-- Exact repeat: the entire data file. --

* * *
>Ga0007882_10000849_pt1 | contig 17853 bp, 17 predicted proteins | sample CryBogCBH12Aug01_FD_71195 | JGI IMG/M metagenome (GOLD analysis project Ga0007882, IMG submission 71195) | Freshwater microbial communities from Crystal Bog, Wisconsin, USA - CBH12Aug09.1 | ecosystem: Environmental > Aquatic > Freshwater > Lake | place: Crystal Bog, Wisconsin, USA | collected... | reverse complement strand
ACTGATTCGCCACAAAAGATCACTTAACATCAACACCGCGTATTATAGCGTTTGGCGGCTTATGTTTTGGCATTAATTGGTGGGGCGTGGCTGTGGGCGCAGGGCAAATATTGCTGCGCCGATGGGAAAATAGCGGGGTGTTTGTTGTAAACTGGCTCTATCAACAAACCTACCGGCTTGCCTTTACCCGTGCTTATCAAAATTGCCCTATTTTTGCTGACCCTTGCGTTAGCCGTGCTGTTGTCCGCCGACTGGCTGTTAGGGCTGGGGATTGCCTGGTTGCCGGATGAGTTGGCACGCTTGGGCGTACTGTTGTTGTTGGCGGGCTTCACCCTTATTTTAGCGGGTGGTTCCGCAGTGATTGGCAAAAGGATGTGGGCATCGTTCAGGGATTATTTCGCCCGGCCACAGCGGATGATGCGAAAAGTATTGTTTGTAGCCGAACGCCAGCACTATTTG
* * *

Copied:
>Ga0007882_10000849_pt1 | contig 17853 bp, 17 predicted proteins | sample CryBogCBH12Aug01_FD_71195 | JGI IMG/M metagenome (GOLD analysis project Ga0007882, IMG submission 71195) | Freshwater microbial communities from Crystal Bog, Wisconsin, USA - CBH12Aug09.1 | ecosystem: Environmental > Aquatic > Freshwater > Lake | place: Crystal Bog, Wisconsin, USA | collected... | reverse complement strand
ACTGATTCGCCACAAAAGATCACTTAACATCAACACCGCGTATTATAGCGTTTGGCGGCTTATGTTTTGGCATTAATTGGTGGGGCGTGGCTGTGGGCGCAGGGCAAATATTGCTGCGCCGATGGGAAAATAGCGGGGTGTTTGTTGTAAACTGGCTCTATCAACAAACCTACCGGCTTGCCTTTACCCGTGCTTATCAAAATTGCCCTATTTTTGCTGACCCTTGCGTTAGCCGTGCTGTTGTCCGCCGACTGGCTGTTAGGGCTGGGGATTGCCTGGTTGCCGGATGAGTTGGCACGCTTGGGCGTACTGTTGTTGTTGGCGGGCTTCACCCTTATTTTAGCGGGTGGTTCCGCAGTGATTGGCAAAAGGATGTGGGCATCGTTCAGGGATTATTTCGCCCGGCCACAGCGGATGATGCGAAAAGTATTGTTTGTAGCCGAACGCCAGCACTATTTG